The Story Behind Dust Bowl Girls
Back in 1978, my grandmother, Lydia Babb Thomas, campaigned to get her older brother Sam inducted into the Jim Thorpe Memorial – Oklahoma Sports Hall of Fame. She made dozens of phone calls, wrote just as many letters, and ended up recruiting her own team of champions to help her win the day. That team included one of Sam’s greatest players characterized in DUST BOWL GIRLS, Lucille Thurman Berry. Grandma stored this evidence for Sam in a plain manila folder that she eventually filed away.
The Jim Thorpe Commission informed my grandmother that Sam’s outstanding accomplishments qualified him to become a member of the hall of fame. During her acceptance speech at the ceremony, she thanked the committee for “bestowing this honor on Samuel Foster Babb – one of the greatest coaches and persons that ever lived.” She truly loved her brother Sam.
Like Sam, my grandmother was a powerhouse. She was the most stubborn person I ever met. And the most generous. She had a loving presence that ignited a protective force field around those she cared about. She and my granddad started out teaching school, but eventually owned and operated movie theatres during a time when women weren’t supposed to be in charge of anything.
I never met my great Uncle Sam, but several years ago, before my grandmother died, she handed me that same folder she had stored away containing the newspaper articles, letters, and photographs of Sam and the Cardinals.
“For safe-keeping,” she said. “You might want to tell their story someday.”
Those pieces of information contained in that yellowed folder, plus a photo of my grandmother wearing her favorite dress and receiving her brother’s award, spurred on my curiosity. How did Sam come to deserve such admiration? Who were the Cardinal team members? What did Grandma know about this story that I needed to find out? The next thing, I picked up the phone and asked Dad and Mom if they wanted to go searching for a basketball team.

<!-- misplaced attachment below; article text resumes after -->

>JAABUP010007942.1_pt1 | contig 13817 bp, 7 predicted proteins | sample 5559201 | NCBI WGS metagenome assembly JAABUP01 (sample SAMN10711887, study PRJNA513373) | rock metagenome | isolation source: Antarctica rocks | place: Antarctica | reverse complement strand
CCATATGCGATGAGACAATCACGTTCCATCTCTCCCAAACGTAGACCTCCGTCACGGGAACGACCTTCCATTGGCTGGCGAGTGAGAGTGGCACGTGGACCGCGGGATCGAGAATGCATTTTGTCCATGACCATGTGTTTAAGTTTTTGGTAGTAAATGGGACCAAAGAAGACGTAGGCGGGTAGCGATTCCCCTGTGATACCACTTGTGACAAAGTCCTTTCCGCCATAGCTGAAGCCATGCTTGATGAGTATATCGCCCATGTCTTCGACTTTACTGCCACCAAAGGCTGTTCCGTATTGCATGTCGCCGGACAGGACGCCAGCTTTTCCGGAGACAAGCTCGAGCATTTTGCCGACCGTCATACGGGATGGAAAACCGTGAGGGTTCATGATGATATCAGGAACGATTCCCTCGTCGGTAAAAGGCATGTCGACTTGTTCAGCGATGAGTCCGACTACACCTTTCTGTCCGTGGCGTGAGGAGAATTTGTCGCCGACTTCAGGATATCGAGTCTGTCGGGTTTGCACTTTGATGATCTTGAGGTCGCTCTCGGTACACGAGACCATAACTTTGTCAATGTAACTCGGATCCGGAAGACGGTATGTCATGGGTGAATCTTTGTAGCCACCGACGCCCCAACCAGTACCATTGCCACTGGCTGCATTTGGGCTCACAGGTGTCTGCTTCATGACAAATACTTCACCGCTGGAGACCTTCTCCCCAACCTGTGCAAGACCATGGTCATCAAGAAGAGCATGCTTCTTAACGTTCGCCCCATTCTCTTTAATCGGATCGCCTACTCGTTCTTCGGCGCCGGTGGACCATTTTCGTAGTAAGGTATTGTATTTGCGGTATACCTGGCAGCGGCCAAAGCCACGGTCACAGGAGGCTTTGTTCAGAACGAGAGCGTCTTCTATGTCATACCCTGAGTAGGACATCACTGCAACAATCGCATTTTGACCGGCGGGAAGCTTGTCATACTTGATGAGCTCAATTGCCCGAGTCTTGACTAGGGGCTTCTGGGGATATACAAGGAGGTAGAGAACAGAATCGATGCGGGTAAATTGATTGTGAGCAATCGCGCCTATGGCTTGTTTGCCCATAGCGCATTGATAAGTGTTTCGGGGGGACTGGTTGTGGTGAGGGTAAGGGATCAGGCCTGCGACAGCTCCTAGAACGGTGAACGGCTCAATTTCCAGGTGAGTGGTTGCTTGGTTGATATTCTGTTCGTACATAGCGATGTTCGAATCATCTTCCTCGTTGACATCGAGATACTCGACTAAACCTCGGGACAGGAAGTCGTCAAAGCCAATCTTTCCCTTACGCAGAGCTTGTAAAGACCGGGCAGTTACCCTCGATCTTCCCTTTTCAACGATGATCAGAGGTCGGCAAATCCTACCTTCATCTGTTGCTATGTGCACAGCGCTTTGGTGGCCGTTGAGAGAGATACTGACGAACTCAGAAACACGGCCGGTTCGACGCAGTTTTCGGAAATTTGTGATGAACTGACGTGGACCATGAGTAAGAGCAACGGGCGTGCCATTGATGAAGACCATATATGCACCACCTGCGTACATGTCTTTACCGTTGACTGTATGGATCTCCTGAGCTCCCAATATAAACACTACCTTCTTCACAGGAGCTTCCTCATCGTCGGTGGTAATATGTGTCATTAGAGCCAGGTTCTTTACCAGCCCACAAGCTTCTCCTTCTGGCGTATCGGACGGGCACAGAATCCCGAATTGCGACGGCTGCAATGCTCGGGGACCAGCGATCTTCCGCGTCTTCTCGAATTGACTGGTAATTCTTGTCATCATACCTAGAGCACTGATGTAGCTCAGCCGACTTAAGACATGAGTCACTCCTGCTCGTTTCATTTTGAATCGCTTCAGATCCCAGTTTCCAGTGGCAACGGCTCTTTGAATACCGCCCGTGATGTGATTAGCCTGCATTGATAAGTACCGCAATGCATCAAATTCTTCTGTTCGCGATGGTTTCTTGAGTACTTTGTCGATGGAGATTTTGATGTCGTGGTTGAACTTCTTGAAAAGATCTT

We travelled across Oklahoma, Texas, and Arkansas just like the Cardinals did in their Christmas barnstorm, except that we had a spacious air-conditioned car that glided along paved roads. Stuffed in their cramped, ancient crank-start bus, the Cardinals bumped along dirt and gravel roads filled with dust and sometimes gaping mud holes. When we began our journey, that part of the country had been in a drought for two years. The thirsty trees and withered-brown fields added to the desperate feeling of what it might have been like to live during Dust Bowl times.
We met with living players plus other players’ relatives who loved talking about the Cardinals and their many adventures. They gladly shared scrapbooks, diaries, and other memories. Soon, we were falling head over heels for the team of scrappy farm-girl heroes and their tenacious basketball coach, my Uncle Sam.
I spent over two years conducting the additional research necessary to write this book and even more years writing and revising the manuscript. Remembering Grandma’s forceful campaign to memorialize her brother – someone who fought for what he believed in – drove me to share this story about real-life heroes who didn’t follow the rules, but pursued their dreams instead — inspiring thousands along the way.
About Dust Bowl Girls
More Gutsy Players than Men